Nervous System’s trademark portfolio of generative cups, lamps and jewlery has ‘grown’ an unlikely new product: jigsaw puzzles. Expanding the radius of an immaculate practise isn’t easy, yet partners Jessica Rosenkrantz and Jesse Louis-Rosenberg have produced a perfect fit: Generative Jigsaw Puzzles – surprisingly colourful thanks to the work of featured artist Jonathan McCabe – trace the same interest in natural patterns, unconventional geometries and computational systems that has inspired many of the duo’s fantastic fabrications. And like the other items available in their shop, each puzzle – down to the art and individual pieces – is a one of a kind creation, rendered from custom software and a studio toolchain in Somerville, MA (US).
“We’ve never thought we would go into the toymaking business,” Jessica and Jesse write on their website. Inspired by the complex patterns on fossilised celaphod shells (in the eBay rocks and fossils category) and a visit to a traditional puzzle shop in Paris, the duo first shared their fascination with puzzle making at Eyeo Festival 2011 (see their talk here). Less than 12 months later, in early May 2012, the first edition of 50 Radial Puzzles (7.5″ circle, $55 each) and 12 McCabism Puzzles (18″ x 12″ rectangle, $195 each) became available in the Nervous System shop – and (except for few McCabism ones) have sold out in no time.
The success of Jessica and Jesse’s practise is testiment to the beauty and novelty of their work. It’s also reward of an exemplary artist-scientist methodology that reverse engineers nature and uses its code for creation, making each product a key to the natural world. A complex process the two share openly and enthusiastically. “To create the organic shape of the puzzle pieces, we designed a system based on the simulation of dendritic solidification, a crystal growth process similar to the formation of snowflakes that occurs in supercooled solutions of certain metallic alloys. By varying the parameter space, it can produce a variety of cut styles.” Additionally to the ‘regular’ pieces, each puzzle comes with one or more ‘whimsies’, figural puzzle pieces resembling algae, diatoms, radiolarians and other minuscule creatures (a key to identifying them is available on their website). Once generated and with whimsies in place, a 60W Epilog laser cutter cuts each puzzle out of a piece of 1/4″ birch plywood, concluding the extensive research that went on for roughly two years. “The puzzle generation system is one of the most complex design programs we have created,” states the detailed project documentation with some pride.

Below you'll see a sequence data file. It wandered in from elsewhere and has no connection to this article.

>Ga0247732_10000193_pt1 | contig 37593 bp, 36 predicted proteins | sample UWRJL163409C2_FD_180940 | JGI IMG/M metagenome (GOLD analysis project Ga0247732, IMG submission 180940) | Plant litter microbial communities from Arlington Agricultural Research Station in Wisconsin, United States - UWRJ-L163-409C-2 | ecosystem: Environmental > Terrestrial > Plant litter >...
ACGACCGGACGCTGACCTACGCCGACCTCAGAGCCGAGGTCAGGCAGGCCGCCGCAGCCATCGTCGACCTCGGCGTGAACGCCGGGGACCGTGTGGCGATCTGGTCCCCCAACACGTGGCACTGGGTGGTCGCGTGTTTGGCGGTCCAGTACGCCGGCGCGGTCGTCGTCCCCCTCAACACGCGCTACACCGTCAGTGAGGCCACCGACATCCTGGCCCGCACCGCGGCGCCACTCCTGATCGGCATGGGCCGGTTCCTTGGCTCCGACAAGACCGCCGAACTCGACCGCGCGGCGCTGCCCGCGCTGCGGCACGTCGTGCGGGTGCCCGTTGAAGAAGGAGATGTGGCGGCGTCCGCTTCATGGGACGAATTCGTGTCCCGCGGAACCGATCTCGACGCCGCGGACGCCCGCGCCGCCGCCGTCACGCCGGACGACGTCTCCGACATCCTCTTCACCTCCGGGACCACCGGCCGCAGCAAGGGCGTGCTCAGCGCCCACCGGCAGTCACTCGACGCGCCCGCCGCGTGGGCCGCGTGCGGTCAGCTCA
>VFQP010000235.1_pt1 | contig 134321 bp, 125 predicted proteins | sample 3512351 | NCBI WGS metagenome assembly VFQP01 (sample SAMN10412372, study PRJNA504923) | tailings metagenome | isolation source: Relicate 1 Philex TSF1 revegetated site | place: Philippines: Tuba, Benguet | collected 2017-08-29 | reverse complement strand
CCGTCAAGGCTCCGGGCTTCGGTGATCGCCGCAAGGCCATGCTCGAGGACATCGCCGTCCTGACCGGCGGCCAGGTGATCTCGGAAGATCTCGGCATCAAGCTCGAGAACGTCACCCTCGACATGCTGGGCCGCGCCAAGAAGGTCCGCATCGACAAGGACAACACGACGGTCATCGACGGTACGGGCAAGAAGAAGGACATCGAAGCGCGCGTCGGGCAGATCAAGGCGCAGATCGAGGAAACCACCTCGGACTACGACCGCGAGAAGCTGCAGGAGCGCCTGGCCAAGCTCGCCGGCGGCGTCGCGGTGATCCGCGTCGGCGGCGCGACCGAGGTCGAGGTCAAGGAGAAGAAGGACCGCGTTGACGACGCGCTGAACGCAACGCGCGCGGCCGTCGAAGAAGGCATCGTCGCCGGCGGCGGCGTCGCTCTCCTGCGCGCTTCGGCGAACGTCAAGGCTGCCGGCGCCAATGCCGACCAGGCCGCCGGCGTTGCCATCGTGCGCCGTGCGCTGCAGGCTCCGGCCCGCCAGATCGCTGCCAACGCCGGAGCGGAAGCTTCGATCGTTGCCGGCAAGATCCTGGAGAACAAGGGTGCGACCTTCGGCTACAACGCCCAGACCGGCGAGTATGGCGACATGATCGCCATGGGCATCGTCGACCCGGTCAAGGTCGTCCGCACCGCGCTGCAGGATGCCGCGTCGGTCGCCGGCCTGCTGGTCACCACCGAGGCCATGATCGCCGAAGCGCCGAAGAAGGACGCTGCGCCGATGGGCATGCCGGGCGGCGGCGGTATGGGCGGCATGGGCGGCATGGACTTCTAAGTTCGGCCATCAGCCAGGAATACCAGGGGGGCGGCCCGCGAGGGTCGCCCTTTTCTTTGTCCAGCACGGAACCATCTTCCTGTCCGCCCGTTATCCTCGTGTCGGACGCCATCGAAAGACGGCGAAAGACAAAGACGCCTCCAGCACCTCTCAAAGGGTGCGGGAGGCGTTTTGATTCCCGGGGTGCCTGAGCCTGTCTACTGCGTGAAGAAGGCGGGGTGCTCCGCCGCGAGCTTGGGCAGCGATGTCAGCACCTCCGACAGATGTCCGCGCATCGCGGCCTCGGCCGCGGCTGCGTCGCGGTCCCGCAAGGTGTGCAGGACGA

A big part of the first edition’s allure are the mesmerizing radial artworks by generative artist Jonathan McCabe. “We are huge fans of Jonathan McCabe. We thought the colorful landscapes of his reaction-diffusion works would be perfect for jigsaw puzzles and luckily, he thought so too!” Jessica and Jesse write about the collaboration with the Canberra artist. McCabe, known for his kaleidoscopic morphogenetic systems, describes his contribution as follows:
“The images are generated by three processes acting in concert. One process is derived from Alan Turing’s proposal of a mechanism that would spontaneously produce patterns of spots or stripes in living creatures, due to the diffusion and reaction of various substances which activate or inhibit each other and move at different rates through the tissue. The process used here has been modified so that it acts at multiple scales as a kind of ‘fractal’ reaction diffusion process. Another process is a simplified simulation of a 2D compressible fluid flow, which mixes the coloured dots and stripes together and forms sharp edges which are a little like shock waves. The reaction diffusion process produces patterns of movement as well as colours in the ‘fluid’. The third process is the explicit imposition of the cyclic symmetry which is achieved by tying together (via averaging) the values of colour and movement around the circle at each time step. An image of the slowly changing field of colour is recorded at each time step, and the ones judged most attractive (about one in a thousand) are selected.”
With most of the first edition puzzles sold, Nervous System is gearing up for the next phase: “This is only the beginning of our puzzle making endeavors. There is already more in works.” Ideas include, for example, rotating generative artists, exploring new puzzle systems and geometric shapes. “The potential is infinite!” – and the 21st century still young …
Read about Nervous System’s Hyphae collection from 2011 on CAN here.